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Queenstown Race


Now, I know this doesn't look like a race, but it is. More precisely, it's a picture of the Alberg fleet rafted in Queenstown the morning before the race back.

In the 1960's, the Alberg 30 was THE hot racing boat and it was not unusual to find 20 or 30 boats on the starting line. The numbers are much lower today, but the Alberg 30 is still the most active Cruising One-Design class on the Chesapeake Bay. Mike Lehman took up the challenge to get "twenty boats in Queenstown" in the year 2000. Well, fourteen boats started the race to Queenstown—a bit shy of the goal but well over the average 7-boat start.

Many of these boats were raced by self-described cruising sailors. (Notice the roller fuling genoas!) Some of the boats were raced with just two people on board. OK, so both races were won by racing boats, but the cruisers had just as much fun. And, at Love Point, just before the downwind leg in the Chester River, one husband-and-wife double-handed cruising boat found itself in front of the racing boat that wins most of the silver, much to their chagrin. (Of course, this situation didn't last long, but the bragging rights are good forever.) This is Cruising One-Design racing at its finest!

This photo was taken by Mr. James Klemstine and used by permission.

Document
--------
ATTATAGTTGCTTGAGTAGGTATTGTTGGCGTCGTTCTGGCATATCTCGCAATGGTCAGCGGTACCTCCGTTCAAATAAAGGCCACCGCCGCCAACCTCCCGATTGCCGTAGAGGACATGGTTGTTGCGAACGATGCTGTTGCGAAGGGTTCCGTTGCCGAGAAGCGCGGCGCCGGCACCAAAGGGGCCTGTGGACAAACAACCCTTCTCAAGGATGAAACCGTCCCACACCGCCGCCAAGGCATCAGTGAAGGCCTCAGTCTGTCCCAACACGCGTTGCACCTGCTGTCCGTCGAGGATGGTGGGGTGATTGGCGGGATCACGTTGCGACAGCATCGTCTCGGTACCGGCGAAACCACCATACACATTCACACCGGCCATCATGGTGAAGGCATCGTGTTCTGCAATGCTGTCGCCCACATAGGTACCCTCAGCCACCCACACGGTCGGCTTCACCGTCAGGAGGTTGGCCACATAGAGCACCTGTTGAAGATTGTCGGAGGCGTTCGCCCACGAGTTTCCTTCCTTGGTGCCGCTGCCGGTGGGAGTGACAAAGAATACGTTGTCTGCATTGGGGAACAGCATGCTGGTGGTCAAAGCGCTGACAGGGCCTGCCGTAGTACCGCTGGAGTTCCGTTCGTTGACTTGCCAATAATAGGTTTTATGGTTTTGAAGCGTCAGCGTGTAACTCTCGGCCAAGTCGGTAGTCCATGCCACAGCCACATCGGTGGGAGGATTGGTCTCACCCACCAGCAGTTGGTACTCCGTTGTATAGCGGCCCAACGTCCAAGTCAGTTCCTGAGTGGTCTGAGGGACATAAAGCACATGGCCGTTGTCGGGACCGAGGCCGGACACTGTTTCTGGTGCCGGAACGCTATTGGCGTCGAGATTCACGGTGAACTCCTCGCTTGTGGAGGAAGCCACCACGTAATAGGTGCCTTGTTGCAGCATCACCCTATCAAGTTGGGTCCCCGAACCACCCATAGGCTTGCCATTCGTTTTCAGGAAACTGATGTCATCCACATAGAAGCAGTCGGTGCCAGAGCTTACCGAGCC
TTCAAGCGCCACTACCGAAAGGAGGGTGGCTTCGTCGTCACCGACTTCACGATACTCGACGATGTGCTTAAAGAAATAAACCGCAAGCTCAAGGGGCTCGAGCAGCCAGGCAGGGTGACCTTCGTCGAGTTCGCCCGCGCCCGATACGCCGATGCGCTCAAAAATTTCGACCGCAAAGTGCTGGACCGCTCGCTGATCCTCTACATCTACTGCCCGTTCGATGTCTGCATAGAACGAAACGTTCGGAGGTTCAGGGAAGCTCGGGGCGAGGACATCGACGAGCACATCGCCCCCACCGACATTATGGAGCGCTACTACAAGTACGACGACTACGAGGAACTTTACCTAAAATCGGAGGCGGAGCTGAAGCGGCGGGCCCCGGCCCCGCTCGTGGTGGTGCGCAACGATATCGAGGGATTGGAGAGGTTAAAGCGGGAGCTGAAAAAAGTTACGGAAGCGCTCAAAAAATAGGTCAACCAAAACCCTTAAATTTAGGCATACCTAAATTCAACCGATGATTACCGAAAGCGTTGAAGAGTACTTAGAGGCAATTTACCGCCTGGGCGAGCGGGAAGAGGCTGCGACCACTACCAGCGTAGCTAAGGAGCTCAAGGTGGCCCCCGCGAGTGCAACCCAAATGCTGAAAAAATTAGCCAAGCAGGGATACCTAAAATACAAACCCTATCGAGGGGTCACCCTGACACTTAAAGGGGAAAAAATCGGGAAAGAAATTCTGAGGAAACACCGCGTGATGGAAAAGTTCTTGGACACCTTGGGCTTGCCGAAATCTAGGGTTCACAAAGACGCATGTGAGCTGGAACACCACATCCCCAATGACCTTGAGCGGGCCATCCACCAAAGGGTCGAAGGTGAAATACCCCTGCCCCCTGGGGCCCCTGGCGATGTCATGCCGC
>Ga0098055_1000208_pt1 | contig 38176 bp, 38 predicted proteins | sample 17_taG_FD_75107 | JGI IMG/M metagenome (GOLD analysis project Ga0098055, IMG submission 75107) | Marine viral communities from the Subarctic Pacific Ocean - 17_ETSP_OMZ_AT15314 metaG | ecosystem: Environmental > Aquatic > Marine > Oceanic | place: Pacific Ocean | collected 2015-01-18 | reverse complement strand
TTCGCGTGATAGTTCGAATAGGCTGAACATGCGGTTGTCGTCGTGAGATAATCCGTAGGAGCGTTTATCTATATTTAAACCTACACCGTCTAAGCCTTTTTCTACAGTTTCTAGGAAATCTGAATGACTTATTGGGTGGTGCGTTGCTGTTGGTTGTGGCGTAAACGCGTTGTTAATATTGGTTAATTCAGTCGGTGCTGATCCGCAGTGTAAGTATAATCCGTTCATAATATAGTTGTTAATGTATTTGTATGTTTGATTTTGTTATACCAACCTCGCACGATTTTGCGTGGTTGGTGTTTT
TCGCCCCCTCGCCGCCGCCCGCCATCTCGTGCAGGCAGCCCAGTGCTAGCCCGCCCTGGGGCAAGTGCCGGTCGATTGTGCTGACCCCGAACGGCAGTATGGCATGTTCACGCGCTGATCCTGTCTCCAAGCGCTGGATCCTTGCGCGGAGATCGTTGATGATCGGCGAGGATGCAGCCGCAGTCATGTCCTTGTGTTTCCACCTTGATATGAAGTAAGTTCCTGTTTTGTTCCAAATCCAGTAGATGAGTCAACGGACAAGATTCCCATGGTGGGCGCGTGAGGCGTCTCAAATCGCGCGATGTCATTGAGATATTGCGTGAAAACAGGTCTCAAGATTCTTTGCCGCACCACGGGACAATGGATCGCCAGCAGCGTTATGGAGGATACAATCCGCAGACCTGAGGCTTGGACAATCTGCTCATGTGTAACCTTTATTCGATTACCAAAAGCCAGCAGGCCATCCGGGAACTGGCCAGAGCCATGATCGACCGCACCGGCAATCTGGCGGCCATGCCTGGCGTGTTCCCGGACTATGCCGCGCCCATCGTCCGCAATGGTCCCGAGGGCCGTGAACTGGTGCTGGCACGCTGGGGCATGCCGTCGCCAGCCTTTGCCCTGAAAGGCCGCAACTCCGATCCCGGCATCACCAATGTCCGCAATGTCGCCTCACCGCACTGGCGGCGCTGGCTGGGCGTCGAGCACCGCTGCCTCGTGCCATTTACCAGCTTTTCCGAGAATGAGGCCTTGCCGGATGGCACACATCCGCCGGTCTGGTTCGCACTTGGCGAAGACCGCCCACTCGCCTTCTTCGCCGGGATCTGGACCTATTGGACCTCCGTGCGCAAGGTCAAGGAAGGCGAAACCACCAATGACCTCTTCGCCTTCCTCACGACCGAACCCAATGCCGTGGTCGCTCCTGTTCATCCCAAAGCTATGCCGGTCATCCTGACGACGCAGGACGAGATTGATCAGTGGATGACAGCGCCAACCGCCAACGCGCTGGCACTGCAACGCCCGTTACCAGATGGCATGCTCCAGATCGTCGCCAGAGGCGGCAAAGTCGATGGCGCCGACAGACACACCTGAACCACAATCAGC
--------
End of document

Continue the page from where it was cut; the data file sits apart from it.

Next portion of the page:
In the end, 14 boats started and 9 finished the race over and 12 boats finished the race back. There was a good party in between.


Offshore Sailing book cover Offshore Sailing by Bill Seifert with Daniel Spurr

We went to a Windjammers lecture to hear Bill Seifert and I was impressed enough to buy the book on the spot. I've heard a lot of people talk about ways to improve a boat, but I've never heard one person suggest so many good ideas that I hadn't considered. Part of the charm is the specificity of the suggestions. Everyone says you should secure your floorboards, hatchboards and batteries. Bill shows good suggestions on how to do so.

The suggestions are very practical for the do-it-yourselfer, too. Many show how to make or adapt inexpensive solutions. Tip #12 on closing the deck blower vents is one that will pay off for me without ever going offshore. I'll implement that one to stop the wintertime storms from finding their way belowdecks.

Besides modifications, the book also includes advice for operating offshore, cooking, boat selection, dealing with bureaucracy, and more.

Bill Seifert has worked at Tartan, TPI, and Alden Yachts. He's a veteran of many Marion-Bermuda races and now runs his own yacht management company. His tips are born of experience--not of book-learning--and it shows. He obviously knows his stuff.



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Last modified: Wednesday 05-Feb-2003